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The Satellite team (QSAT) develops a 3U CubeSat to compete in the CubeSat Design Challenge alongside other Canadian Universities with the aim of launching a satellite into space! The team consists of 6 sub-system teams: Communications, Electrical Power System (EPS), Attitude Determination & Control System (ADCS), Mechanical, and Payload which together form a functional satellite. Projects are often multidisciplinary and sub-teams consist of students from all programs and backgrounds. The team is entering its first year of a two-year competition cycle in Fall 2021, with competition scheduled for Summer 2023 at the Canadian Space Agency’s satellite testing facility in Ottawa. During the 2020-2021 school year, the team also participated in Canadian Stratospheric Balloon Experiment Design Challenge (CAN-SBX) and will be launching an experiment with prototype satellite systems on a high-altitude balloon in October 2021 in partnership with the CSA. QSAT also runs the Space School program, aimed at first years, to provide students with the essential skills and knowledge needed to start designing satellites. New team members are welcome to join the team directly or via Space School. 

Space School

The 4th annual offering of Space School will be run during the 2022-2023 academic year and is open to all students interested in joining the QSET Satellite team. The program is geared towards first years but interested students in any year or program are welcome. Through weekly sessions, students will have the chance to build a small experiment designed to go to space – with the possibility to launch into the stratosphere on a high-altitude balloon! Skills learned include GitHub, working with Arduinos, basic circuits, soldering, PCB design, CAD & 3D printing, and designing for a space environment. Space School is run by senior QSAT team members in collaboration with Thomas Sears, a Queens PhD student with CubeSat industry experience.


Attitude Determination and Control System (ADCS)

The Attitude Determination and Control System (ADCS) determines and controls the satellite’s orientation in space. The system includes a wide array of sensors and actuators, such as an inertial measurement unit with a gyroscope, accelerometer, and magnetometer, photodiode based coarse angle sun sensors, EC motor reaction wheels, and a magnetorquer. The team is developing basic PID control software in order to accurately determine and control the CubeSat.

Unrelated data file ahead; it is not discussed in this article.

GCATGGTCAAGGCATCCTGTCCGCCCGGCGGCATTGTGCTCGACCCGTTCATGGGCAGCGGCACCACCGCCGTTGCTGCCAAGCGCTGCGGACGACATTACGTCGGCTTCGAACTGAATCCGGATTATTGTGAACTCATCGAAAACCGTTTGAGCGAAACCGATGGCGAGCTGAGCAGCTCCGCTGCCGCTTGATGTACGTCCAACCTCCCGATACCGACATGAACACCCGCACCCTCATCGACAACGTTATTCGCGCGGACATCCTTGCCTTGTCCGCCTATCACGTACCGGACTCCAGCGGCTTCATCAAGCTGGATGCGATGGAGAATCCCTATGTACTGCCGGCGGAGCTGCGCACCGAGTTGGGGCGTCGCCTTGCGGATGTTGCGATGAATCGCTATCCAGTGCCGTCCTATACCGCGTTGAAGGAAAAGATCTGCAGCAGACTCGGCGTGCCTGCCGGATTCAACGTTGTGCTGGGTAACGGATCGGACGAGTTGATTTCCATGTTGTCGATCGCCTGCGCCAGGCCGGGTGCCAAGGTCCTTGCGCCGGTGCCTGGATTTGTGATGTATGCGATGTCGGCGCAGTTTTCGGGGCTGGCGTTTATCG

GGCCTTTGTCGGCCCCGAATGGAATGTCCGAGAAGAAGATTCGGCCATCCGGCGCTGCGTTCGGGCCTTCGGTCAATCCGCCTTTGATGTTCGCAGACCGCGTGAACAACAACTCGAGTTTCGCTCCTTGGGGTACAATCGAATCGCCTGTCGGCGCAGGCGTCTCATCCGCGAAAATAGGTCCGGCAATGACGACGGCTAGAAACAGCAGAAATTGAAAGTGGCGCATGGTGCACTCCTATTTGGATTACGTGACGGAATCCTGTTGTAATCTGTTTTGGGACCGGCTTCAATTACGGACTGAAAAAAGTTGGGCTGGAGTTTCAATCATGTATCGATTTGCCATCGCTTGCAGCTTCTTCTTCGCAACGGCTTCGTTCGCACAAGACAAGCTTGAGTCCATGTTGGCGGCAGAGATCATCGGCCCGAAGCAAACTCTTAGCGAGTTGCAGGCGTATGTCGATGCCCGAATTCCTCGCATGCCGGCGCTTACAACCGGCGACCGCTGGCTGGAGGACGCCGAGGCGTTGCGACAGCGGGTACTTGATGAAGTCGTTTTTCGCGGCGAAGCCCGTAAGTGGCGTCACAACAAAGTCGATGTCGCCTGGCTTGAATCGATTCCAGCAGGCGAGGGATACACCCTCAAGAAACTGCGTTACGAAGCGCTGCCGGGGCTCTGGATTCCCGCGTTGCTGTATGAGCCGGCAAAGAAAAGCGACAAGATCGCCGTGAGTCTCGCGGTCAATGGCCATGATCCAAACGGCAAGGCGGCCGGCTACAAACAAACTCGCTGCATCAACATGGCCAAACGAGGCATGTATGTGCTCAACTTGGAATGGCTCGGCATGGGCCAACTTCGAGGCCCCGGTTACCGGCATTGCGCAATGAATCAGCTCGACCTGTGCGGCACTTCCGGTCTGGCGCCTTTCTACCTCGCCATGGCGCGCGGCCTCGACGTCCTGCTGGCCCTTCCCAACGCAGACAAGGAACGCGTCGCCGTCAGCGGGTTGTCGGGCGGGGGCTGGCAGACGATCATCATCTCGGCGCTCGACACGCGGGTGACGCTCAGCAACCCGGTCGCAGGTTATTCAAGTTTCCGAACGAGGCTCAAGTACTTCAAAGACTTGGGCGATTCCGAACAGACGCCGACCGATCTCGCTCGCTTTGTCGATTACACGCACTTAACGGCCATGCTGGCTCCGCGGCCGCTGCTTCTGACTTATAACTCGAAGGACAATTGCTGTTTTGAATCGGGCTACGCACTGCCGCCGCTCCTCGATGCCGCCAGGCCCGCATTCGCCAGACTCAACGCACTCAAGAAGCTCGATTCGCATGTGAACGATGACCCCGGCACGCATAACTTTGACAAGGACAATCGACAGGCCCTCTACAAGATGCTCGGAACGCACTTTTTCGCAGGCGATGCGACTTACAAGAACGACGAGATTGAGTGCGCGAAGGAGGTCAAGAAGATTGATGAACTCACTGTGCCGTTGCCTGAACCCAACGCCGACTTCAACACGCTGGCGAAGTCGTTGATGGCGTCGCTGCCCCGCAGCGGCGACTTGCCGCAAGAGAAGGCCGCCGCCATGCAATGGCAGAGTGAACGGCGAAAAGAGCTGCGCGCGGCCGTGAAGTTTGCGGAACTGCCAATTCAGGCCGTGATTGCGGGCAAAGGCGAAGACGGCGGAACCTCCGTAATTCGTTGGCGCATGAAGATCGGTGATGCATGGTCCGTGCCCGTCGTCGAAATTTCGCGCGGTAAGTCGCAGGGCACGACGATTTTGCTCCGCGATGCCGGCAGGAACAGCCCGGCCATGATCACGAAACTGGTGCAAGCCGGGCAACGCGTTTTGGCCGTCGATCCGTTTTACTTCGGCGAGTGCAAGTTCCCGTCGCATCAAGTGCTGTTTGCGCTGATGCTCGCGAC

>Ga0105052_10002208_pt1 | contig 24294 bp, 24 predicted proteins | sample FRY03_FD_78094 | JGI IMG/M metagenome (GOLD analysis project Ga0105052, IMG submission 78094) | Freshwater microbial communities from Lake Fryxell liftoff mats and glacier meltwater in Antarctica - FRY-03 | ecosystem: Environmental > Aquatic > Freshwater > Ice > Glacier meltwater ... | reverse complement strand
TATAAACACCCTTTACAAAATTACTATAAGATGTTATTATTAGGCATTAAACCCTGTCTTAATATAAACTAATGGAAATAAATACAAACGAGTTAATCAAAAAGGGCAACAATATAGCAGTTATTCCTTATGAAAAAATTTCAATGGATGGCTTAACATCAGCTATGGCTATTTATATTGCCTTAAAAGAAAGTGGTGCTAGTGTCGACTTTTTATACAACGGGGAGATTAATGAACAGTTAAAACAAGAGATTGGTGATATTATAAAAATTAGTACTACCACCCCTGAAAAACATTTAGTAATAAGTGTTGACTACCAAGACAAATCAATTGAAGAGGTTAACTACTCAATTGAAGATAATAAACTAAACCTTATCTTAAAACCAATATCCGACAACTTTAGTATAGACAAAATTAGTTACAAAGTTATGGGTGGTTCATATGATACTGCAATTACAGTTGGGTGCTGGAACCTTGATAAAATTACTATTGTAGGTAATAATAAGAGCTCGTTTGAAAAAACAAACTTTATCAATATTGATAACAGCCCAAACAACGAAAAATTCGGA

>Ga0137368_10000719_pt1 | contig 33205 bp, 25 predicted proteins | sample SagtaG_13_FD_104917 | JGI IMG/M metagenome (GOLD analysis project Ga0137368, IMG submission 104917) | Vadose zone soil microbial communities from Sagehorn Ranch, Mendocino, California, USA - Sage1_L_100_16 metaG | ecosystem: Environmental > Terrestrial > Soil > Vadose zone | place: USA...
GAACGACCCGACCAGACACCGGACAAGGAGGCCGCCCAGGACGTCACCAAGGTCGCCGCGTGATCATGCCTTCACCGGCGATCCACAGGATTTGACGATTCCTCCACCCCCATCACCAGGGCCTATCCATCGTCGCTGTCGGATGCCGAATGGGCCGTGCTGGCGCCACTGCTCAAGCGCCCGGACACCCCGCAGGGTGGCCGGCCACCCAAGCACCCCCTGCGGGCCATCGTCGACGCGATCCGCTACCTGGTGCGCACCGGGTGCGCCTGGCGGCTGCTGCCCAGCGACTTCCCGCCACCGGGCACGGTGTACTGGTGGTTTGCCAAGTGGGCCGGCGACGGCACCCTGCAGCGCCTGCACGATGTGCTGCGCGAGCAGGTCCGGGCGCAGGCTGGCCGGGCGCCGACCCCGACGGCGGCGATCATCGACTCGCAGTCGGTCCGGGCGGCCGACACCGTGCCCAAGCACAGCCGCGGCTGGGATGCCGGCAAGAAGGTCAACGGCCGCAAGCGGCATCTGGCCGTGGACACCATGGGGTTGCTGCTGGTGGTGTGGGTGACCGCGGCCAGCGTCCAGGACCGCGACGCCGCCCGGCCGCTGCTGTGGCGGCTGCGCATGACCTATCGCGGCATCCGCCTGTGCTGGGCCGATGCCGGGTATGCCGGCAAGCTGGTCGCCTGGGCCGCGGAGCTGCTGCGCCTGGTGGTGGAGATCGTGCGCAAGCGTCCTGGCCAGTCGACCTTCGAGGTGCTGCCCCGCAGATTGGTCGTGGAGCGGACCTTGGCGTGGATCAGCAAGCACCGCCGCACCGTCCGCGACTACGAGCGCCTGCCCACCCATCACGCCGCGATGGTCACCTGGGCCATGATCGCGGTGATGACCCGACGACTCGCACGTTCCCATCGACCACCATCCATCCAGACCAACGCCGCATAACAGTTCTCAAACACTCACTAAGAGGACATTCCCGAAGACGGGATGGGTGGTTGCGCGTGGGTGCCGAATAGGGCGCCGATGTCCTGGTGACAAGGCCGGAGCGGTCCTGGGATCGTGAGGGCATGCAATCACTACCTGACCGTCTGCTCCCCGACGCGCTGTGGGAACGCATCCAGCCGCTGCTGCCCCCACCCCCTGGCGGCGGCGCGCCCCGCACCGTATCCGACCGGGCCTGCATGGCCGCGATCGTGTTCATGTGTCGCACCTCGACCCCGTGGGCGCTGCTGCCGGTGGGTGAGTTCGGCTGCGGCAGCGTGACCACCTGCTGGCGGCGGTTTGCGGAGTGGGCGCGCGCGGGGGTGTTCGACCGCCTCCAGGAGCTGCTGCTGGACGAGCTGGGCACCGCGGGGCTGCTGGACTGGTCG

Communications System

The Communications team oversees the design of a duplex communication system to communicate between a ground station and QSET’s satellite. The Communications system utilizes various microcontrollers, transceivers, amplifiers, filters, and antennas to build this system under the mechanical and electrical constraints of a 3U CubeSat. 

Onboard Computer System

The Onboard Computer (OBC) is the main computer and network that manages all the other subsystems on the Satellite.  The system involves working with microprocessors, memory banks, and interfacing chips to build and connect the computer to other sub-systems to perform the necessary tasks of the satellite.   


Electrical Power System

The Electric Power System (EPS) generates, stores and distributes power to the satellite. The EPS is a solar rechargeable lithium-ion battery system that creates enough power to support the satellite during operation. The system must take into consideration hazards such as overcharge, undercharge, and short circuit to ensure safe and reliable operations of the power supply. 

Payload System

The Payload is the primary reason for the satellite to go to space. All other subsystems exist to support the payload in performing its mission. Currently, QSET’s satellite has an earth observation mission where the primary payload is the “Selfie-Cam” optical imager: a custom camera system to take a low-resolution picture of Earth.

Mechanical System

The Mechanical system includes all components in the physical structure of the CubeSat. The Mechanical team is responsible for overseeing the CAD modeling, machining, and 3D printing for all designs. They must also assist with subsystem integration. If other sub-teams require mechanical design, the team must provide design support for these projects. The team is additionally responsible for using Computer-Aided Design for thermal and force analysis for the satellite.